Originally posted at CIPE Development Blog
On June 11 the World Bankreleased a report titled, “Moldova: Policy Priorities for Private Sector Development.” The report highlights business constraints and proposals for reform in five key areas: customs administration, tax administration, business regulation (licenses, authorizations, permits, and inspections), competition framework, and access to finance. These priorities are in line with the National Business Agenda (NBA) prepared by CIPE partners in Moldova. In fact, the World Bank report makes multiple references to the 2012-2013 NBA document, citing it as “reflecting the views of a broad range of private sector stakeholders.”
The NBA is not only a document. To prepare it, a network of over 30 business associations and chambers of commerce from across Moldova go through a well-structured process that includes building broad consensus on priorities, analyzing the legal framework for each issue, and developing joint proposals for reform. Using this methodology, the chambers and associations utilize the NBA framework to prepare for a constructive dialogue with government. CIPE has partnered with leading Moldovan think tank Institute for Development and Social Initiative (IDSI) to build the capacity of NBA members to jointly articulate not only the key barriers businesses face, but also concrete proposals to overcome them.
In addition, CIPE and IDSI have been providing assistance to the NBA member organizations to create a private sector platform. Today this platform is well-known among policymakers, the broader business community, and civil society as the NBA network. The member organizations are committed to developing a partnership with government through public-private dialogue. The goal is to work together on improving the economy, creating more jobs, and improving the climate for doing business. The voice of the NBA network is especially important in the reform process as it represents the views of the small and medium-sized domestic enterprises that comprise a majority of the Moldovan private companies.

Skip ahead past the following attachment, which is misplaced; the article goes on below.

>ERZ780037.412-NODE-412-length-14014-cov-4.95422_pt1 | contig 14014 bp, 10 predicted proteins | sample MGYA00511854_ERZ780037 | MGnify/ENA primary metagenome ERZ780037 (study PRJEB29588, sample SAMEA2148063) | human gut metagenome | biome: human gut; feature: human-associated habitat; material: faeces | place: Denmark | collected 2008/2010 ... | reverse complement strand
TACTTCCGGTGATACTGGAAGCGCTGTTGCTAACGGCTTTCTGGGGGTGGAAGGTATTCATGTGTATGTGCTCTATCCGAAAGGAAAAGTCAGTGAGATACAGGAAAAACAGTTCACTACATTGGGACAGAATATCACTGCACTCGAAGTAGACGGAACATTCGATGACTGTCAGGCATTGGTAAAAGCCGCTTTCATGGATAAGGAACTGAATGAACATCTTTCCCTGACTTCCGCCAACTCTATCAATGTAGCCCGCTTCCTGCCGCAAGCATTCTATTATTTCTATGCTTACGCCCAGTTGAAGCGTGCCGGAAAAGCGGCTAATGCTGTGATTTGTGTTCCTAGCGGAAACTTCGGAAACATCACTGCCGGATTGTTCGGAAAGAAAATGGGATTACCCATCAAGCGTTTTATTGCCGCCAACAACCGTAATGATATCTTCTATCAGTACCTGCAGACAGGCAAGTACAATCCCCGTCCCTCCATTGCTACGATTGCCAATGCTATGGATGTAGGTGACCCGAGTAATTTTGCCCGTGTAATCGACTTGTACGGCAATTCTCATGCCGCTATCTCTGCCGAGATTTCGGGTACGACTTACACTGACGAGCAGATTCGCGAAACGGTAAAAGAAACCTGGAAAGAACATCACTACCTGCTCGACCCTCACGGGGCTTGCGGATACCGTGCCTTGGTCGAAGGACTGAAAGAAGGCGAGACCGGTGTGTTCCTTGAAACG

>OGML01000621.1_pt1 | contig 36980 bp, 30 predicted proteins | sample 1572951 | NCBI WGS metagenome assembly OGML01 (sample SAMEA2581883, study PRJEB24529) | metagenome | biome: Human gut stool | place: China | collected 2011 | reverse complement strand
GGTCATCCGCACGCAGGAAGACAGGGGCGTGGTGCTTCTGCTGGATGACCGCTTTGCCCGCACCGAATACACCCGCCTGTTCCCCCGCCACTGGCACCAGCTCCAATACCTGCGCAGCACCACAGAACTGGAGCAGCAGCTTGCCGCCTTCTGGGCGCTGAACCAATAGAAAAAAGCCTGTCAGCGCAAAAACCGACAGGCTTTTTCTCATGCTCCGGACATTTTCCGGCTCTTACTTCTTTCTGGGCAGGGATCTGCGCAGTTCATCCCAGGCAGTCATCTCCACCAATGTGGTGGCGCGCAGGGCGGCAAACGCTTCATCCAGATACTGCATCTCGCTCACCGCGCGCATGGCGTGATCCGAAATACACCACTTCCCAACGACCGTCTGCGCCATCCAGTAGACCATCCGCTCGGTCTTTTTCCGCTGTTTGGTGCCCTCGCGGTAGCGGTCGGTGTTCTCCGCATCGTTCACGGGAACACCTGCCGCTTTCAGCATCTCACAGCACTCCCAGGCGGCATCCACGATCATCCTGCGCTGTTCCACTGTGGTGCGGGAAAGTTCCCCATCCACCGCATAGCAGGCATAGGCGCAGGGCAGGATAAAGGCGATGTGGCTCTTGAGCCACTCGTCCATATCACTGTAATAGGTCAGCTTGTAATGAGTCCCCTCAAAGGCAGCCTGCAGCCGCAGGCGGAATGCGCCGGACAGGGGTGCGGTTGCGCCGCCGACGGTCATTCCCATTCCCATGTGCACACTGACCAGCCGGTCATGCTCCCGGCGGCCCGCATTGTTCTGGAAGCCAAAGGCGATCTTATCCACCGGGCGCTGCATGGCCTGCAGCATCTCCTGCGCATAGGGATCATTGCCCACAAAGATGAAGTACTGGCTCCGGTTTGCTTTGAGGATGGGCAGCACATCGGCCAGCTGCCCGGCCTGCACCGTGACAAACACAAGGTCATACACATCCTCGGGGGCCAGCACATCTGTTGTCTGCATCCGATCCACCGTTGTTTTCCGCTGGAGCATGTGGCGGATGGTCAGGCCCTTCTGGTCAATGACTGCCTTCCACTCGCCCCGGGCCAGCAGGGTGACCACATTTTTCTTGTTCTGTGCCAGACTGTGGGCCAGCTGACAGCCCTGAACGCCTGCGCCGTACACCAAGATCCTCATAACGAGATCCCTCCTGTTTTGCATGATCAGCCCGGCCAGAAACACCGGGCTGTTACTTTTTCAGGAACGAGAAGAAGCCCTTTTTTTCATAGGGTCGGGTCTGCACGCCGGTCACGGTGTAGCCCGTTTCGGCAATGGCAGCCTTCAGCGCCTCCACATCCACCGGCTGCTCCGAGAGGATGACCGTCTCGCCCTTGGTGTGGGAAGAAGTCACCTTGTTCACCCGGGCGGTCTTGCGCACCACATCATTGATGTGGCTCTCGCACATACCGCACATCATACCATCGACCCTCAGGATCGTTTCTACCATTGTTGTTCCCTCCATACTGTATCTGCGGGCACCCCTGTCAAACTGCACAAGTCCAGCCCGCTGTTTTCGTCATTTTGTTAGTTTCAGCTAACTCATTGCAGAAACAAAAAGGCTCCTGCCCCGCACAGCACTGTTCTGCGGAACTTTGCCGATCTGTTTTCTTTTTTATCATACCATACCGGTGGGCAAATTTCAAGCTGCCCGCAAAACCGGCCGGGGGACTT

While both the NBA document and the World Bank study acknowledge the reforms that the government has already accomplished, they also stress the need to ensure full implementation of the adopted reforms. Therefore, the NBA provides significant value in the reform process since it provides a “reality check” on the quality of implementation of the business-related legislation and regulations – reflecting the actual experiences of private sector companies.
For example, in the World Bank’s report, the section on customs administration highlights how the NBA pointed out the lack of transparency in the methodology for determining the amounts of customs payments as well as procedures and documents required. This creates uncertainly and increases transaction costs for businesses. The study then supports the NBA’s proposal for the need to improve transparency and predictability of customs procedures so that enterprises know ahead of time the procedures, cost, and documents needed to comply with the law.
To address many of the barriers faced by the private sector, the World Bank report put forward an important recommendation to the Moldovan government: improve public-private dialogue. Such a recommendation fully supports CIPE’s long-term strategy in Moldova which is to build the capacity of the private sector to become meaningful stakeholders in the public-private dialogue.
The World Bank is not the first authority to give serious consideration to the views of the NBA network; several Moldovan government agencies have also recognized the value of NBA recommendations. Last December, the State Tax Inspectorate organized public consultations for the first time to discuss its five-year reform plan. The NBA network was invited to represent the private sector in these discussions. Earlier this year, the Ministry of Economy requested the NBA network to sign a memorandum of understanding that outlines the network’s role in providing the ministry with an independent assessment of the government’s economic reform initiatives. Most recently, the office of the newly appointed Prime Minister has requested meetings with the NBA network to discuss their proposals for the new government’s economic reform agenda.
When the private sector, through the NBA network, has a voice in the decision making process, it helps bridge the gap between policy and practice. Healthy communication between the Moldovan government and the business representatives will also help institutionalize a democratic culture of dialogue based on a transparent and constructive process.
Natalia Otel Belan is a Program Officer for Eastern Europe & Eurasia at CIPE.